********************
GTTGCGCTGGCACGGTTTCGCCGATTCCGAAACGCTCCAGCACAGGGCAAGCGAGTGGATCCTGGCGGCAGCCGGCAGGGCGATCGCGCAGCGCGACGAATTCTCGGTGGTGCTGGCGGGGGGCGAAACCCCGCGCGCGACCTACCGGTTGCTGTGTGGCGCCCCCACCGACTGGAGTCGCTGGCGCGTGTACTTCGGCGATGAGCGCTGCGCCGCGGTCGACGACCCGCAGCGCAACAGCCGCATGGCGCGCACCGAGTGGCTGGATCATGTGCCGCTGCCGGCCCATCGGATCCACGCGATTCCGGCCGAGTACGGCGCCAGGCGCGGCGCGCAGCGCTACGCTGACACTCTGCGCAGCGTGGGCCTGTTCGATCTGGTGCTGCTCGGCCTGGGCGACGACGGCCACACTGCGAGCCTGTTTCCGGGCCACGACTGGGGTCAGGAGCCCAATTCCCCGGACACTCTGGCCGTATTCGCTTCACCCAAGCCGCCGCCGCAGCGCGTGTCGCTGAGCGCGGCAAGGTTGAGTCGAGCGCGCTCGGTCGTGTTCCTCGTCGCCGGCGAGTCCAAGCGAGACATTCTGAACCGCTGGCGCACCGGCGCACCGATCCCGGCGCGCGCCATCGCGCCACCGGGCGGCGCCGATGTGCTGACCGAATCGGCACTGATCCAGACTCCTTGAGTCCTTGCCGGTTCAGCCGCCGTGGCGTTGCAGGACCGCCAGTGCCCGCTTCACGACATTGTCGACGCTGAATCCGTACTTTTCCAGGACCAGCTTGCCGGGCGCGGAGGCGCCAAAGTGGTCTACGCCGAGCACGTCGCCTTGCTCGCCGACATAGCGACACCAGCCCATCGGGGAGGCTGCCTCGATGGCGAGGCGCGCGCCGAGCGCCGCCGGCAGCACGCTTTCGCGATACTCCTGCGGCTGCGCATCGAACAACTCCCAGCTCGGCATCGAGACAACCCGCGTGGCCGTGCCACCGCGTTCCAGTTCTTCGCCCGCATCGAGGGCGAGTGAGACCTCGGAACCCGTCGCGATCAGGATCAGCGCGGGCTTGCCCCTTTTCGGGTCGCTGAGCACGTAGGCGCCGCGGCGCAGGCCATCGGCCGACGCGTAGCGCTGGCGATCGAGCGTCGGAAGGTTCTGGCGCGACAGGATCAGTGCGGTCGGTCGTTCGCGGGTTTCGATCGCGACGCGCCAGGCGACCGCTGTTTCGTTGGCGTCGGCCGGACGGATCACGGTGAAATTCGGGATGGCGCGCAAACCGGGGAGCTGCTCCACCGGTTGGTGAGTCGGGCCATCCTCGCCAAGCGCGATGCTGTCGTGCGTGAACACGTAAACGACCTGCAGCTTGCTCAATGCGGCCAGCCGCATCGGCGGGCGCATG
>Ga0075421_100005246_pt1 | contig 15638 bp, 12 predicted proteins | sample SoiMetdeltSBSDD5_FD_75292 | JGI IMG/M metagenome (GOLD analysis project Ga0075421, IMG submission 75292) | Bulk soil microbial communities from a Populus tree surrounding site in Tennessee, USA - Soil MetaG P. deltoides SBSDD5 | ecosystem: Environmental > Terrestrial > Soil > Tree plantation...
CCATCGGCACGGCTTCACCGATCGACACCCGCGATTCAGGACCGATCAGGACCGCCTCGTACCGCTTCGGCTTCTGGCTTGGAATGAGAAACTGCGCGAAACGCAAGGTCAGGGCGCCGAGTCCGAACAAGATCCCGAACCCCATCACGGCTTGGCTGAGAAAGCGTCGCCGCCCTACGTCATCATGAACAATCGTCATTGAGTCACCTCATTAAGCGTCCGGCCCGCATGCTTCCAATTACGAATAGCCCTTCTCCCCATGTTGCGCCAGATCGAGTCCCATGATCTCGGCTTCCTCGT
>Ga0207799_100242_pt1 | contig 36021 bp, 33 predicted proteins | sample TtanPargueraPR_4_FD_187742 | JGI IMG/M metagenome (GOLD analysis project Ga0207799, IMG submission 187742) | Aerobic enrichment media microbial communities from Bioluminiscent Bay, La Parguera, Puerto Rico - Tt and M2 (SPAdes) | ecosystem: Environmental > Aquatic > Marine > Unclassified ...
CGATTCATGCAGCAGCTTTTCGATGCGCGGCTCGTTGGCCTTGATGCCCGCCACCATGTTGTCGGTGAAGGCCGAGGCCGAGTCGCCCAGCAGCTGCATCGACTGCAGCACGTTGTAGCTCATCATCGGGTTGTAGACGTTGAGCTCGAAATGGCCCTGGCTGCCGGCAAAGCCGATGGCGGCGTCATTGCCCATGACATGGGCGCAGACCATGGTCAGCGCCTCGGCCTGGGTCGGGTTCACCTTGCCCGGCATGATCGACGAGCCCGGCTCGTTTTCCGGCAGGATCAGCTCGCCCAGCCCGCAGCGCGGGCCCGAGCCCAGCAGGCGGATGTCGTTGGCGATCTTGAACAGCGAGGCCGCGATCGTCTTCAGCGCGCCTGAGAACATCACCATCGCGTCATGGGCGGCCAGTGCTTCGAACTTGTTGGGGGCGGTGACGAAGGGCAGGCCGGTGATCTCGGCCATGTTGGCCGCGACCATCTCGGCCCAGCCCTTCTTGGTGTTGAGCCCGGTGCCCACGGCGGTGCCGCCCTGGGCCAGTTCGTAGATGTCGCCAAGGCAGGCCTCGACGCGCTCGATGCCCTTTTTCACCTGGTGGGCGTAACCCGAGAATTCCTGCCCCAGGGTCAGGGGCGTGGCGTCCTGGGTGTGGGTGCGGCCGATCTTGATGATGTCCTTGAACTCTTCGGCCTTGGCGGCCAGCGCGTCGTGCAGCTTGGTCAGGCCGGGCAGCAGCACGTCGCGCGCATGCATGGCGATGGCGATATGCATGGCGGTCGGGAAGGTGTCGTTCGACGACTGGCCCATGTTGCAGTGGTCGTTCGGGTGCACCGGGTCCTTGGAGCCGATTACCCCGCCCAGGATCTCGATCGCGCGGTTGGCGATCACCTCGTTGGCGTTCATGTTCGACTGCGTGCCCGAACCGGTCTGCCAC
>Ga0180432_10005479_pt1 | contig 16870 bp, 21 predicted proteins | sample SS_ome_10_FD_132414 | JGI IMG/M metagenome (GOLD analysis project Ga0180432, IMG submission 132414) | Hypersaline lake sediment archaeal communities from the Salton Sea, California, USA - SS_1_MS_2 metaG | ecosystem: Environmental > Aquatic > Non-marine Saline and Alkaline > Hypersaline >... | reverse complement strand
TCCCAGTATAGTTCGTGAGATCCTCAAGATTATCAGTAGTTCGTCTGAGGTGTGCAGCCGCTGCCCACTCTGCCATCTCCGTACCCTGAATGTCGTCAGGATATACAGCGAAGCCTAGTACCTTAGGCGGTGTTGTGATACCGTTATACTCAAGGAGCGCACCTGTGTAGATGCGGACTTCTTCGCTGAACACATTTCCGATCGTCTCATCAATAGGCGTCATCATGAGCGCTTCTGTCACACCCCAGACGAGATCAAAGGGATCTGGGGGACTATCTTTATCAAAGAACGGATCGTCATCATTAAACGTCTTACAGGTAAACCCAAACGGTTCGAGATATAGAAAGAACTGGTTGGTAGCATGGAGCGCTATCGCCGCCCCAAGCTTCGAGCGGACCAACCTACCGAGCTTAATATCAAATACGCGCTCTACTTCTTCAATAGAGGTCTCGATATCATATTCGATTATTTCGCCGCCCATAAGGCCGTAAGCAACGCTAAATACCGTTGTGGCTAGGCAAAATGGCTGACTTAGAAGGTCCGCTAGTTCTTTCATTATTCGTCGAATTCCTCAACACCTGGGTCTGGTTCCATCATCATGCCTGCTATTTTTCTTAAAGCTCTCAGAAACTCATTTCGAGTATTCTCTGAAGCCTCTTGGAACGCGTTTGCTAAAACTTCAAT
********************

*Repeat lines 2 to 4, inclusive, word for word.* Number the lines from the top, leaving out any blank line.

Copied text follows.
>Ga0075421_100005246_pt1 | contig 15638 bp, 12 predicted proteins | sample SoiMetdeltSBSDD5_FD_75292 | JGI IMG/M metagenome (GOLD analysis project Ga0075421, IMG submission 75292) | Bulk soil microbial communities from a Populus tree surrounding site in Tennessee, USA - Soil MetaG P. deltoides SBSDD5 | ecosystem: Environmental > Terrestrial > Soil > Tree plantation...
CCATCGGCACGGCTTCACCGATCGACACCCGCGATTCAGGACCGATCAGGACCGCCTCGTACCGCTTCGGCTTCTGGCTTGGAATGAGAAACTGCGCGAAACGCAAGGTCAGGGCGCCGAGTCCGAACAAGATCCCGAACCCCATCACGGCTTGGCTGAGAAAGCGTCGCCGCCCTACGTCATCATGAACAATCGTCATTGAGTCACCTCATTAAGCGTCCGGCCCGCATGCTTCCAATTACGAATAGCCCTTCTCCCCATGTTGCGCCAGATCGAGTCCCATGATCTCGGCTTCCTCGT
>Ga0207799_100242_pt1 | contig 36021 bp, 33 predicted proteins | sample TtanPargueraPR_4_FD_187742 | JGI IMG/M metagenome (GOLD analysis project Ga0207799, IMG submission 187742) | Aerobic enrichment media microbial communities from Bioluminiscent Bay, La Parguera, Puerto Rico - Tt and M2 (SPAdes) | ecosystem: Environmental > Aquatic > Marine > Unclassified ...